Many of you reading this short article already know that hemoglobin A1C is extremely useful revealing what the "average" blood sugar has been over the previous ninety days.
This is the same standard laboratory measurement used to measure blood sugar control in diabetics.
In a landmark study published in the journal Neurology, the researchers documented that elevated hemoglobin A1C is associated with changes in brain size.
The study showed researchers looking at MRIs to determine which lab test correlated best with brain atrophy and found that the hemoglobin A1C demonstrated the most powerful relationship.
They commented, “when comparing the degree of brain tissue loss in those individuals with the lowest hemoglobin A1C (4.4 to 5.2) to those having the highest hemoglobin A1C (5.9 to 9.0), the brain loss in those individuals with the highest hemoglobin A1C was almost doubled during a six-year period.
Hemoglobin A1C and Brain Atrophy
This profound study strongly indicates that hemoglobin A1C is far more than just a marker of blood sugar balance.
The good news is in most cases you have absolute control over your A1C.
An ideal hemoglobin A1C would be in the 4.8 to 5.4 range. Keep in mind that reducing carbohydrate ingestion, weight loss, and physical exercise will ultimately improve insulin sensitivity and lead to a reduction of hemoglobin A1C.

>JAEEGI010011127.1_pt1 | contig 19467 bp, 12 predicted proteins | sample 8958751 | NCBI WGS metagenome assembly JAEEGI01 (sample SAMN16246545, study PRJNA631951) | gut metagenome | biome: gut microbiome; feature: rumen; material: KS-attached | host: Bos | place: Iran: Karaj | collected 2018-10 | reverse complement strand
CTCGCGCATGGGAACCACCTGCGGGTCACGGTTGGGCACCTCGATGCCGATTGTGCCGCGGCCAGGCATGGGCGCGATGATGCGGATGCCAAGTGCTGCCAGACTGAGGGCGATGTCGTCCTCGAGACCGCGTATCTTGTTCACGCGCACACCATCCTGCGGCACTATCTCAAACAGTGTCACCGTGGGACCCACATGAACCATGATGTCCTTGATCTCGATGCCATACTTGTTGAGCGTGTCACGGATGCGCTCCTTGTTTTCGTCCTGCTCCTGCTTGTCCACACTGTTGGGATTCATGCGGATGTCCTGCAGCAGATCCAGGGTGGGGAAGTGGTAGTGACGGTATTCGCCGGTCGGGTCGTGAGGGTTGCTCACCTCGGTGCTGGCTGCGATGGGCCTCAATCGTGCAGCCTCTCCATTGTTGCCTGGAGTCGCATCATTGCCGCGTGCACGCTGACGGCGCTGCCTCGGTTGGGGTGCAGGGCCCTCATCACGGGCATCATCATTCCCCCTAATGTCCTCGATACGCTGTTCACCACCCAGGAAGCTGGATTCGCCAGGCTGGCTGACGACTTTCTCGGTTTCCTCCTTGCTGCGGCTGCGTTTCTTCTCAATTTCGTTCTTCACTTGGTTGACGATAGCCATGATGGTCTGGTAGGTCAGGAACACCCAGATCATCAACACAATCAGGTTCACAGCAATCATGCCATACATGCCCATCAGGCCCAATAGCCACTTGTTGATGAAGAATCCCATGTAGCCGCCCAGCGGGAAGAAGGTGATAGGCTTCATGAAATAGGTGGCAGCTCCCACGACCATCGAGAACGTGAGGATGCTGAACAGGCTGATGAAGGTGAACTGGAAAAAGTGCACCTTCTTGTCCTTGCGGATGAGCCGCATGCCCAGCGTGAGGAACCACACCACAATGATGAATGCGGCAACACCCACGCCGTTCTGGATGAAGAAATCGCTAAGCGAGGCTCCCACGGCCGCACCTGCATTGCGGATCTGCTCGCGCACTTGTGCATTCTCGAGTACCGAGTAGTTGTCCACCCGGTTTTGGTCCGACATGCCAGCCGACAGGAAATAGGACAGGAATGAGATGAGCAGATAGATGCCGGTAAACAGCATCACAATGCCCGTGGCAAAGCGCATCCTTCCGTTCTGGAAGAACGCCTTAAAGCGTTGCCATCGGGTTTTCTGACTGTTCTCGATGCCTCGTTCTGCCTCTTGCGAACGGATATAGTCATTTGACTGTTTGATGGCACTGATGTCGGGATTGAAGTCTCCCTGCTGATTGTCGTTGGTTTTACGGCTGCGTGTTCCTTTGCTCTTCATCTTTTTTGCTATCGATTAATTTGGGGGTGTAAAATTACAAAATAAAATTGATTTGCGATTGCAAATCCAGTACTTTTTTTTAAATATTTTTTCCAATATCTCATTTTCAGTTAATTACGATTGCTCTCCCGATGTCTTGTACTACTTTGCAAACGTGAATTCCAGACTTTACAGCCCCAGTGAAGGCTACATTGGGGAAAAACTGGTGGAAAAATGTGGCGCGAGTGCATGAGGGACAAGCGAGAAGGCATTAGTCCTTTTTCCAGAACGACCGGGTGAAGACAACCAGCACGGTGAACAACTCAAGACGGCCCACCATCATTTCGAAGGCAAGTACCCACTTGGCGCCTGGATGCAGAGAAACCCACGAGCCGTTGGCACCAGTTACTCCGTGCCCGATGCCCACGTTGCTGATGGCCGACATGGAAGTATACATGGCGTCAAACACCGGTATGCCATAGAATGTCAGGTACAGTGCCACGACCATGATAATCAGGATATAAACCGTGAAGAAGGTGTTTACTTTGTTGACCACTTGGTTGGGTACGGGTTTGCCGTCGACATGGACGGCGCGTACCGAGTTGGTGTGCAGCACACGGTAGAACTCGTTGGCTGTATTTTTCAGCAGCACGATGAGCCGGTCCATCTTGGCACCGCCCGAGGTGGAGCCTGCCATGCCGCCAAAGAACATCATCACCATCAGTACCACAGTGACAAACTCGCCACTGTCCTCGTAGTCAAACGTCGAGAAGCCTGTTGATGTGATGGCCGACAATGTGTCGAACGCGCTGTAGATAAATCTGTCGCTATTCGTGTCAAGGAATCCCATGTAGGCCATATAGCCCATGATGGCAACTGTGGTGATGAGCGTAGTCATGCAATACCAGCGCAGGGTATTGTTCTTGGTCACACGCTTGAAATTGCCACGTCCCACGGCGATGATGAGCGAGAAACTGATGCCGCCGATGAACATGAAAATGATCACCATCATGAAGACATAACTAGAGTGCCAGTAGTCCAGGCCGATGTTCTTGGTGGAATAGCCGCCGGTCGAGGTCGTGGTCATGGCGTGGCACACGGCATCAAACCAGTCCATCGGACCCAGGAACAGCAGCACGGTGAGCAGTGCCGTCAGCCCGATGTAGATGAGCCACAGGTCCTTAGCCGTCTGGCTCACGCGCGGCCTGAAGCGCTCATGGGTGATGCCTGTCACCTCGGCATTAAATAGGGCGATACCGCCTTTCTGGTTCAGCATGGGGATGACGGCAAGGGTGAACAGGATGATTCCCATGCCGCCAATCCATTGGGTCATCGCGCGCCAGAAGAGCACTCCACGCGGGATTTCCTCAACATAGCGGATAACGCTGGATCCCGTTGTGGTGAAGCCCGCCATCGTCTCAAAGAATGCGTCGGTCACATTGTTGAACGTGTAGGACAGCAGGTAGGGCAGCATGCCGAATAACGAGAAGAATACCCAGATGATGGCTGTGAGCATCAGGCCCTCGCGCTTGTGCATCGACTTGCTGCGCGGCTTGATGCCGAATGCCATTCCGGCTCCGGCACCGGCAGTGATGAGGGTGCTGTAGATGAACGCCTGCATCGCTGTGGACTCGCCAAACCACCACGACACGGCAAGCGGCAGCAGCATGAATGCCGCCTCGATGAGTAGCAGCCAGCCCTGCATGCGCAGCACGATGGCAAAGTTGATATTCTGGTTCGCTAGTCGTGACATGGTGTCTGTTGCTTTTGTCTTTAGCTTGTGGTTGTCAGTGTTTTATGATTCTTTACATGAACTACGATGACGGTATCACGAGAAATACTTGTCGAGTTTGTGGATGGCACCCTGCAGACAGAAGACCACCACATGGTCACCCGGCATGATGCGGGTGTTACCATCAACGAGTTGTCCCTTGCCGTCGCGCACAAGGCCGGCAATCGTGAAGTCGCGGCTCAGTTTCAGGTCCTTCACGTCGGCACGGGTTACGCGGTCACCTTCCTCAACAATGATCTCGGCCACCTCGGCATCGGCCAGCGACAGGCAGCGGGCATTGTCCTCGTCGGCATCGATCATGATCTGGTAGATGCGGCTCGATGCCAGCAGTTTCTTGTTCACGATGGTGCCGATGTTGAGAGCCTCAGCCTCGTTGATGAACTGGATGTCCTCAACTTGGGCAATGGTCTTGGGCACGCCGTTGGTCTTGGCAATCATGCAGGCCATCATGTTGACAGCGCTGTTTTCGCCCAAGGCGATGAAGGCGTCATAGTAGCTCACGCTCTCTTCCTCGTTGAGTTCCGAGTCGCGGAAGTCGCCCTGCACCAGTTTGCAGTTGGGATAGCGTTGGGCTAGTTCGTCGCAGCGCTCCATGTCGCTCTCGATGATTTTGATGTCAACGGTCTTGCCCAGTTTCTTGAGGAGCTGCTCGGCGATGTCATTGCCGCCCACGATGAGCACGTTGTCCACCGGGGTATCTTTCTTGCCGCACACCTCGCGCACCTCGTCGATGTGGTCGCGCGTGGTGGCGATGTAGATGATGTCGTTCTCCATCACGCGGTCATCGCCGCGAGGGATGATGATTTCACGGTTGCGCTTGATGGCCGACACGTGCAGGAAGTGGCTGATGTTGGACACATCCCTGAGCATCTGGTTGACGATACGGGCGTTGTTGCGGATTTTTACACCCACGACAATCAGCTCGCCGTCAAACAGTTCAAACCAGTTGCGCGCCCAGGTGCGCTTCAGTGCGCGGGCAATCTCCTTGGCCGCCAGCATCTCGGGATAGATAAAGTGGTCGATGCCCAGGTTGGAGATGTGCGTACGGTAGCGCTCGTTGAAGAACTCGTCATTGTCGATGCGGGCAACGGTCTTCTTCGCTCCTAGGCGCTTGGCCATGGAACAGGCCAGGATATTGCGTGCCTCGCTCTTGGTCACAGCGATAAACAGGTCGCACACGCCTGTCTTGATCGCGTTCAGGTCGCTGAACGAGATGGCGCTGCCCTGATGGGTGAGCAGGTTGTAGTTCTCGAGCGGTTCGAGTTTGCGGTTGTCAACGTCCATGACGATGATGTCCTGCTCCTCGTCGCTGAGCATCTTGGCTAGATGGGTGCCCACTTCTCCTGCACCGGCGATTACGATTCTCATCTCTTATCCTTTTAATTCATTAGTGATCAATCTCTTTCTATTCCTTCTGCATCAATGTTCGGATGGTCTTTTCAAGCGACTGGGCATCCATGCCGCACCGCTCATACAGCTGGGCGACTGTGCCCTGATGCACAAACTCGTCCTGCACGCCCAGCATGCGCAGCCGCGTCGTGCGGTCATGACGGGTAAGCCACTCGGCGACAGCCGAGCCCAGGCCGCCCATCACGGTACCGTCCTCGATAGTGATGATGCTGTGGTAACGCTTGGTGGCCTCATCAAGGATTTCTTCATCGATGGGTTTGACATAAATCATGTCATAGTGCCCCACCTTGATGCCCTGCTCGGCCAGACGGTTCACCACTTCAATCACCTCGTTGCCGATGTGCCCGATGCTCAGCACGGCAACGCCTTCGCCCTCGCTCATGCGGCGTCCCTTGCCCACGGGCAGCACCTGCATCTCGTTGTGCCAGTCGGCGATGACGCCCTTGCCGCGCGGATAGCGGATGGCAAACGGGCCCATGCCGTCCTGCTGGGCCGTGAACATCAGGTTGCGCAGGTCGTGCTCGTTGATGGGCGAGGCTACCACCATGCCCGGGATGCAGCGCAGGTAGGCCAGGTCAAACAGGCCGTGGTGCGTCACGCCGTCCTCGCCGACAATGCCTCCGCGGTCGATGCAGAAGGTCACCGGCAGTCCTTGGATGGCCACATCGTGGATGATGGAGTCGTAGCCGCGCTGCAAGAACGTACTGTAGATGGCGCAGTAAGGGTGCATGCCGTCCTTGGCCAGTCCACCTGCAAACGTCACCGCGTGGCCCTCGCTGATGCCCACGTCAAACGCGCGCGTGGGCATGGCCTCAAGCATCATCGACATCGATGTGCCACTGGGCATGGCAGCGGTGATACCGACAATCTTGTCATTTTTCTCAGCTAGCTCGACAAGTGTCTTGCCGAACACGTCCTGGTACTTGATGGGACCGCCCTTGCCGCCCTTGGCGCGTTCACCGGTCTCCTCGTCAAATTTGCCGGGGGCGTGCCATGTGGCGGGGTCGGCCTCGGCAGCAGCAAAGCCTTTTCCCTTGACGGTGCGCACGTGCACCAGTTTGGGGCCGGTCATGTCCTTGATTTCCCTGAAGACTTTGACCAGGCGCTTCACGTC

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Always remember one of my mantras., "The more you know about how your body works, the better you can take care of yourself."
For more details about the natural approach I use with my patients, consider reading the book I wrote entitled: Reclaim Your Life; Your Guide To Revealing Your Body's Life-Changing Secrets For Renewed Health. It is available in my office or at Amazon and many other book outlets. If you found value in this article, please use the social sharing icons at the top of this post and please share with those you know who are still suffering with neurobehavioral issues or other chronic health challenges, despite receiving medical management. Help me reach more people so they may regain their zest for living! Thank you!
ALL THE BEST – DR. KARL R.O.S. JOHNSON, DC – DIGGING DEEPER TO FIND SOLUTIONS
C. Enzinger, et al., "Risk Factors for Progression of Brain Atrophy in Aging: Six-year Follow-up of Normal Subjects," Neurology 64, no. 10 (May 24, 2005): 1704-11.
This article courtesy of Ronald Grisanti D.C., D.A.B.C.O., D.A.C.B.N., M.S. and Functional Medicine University.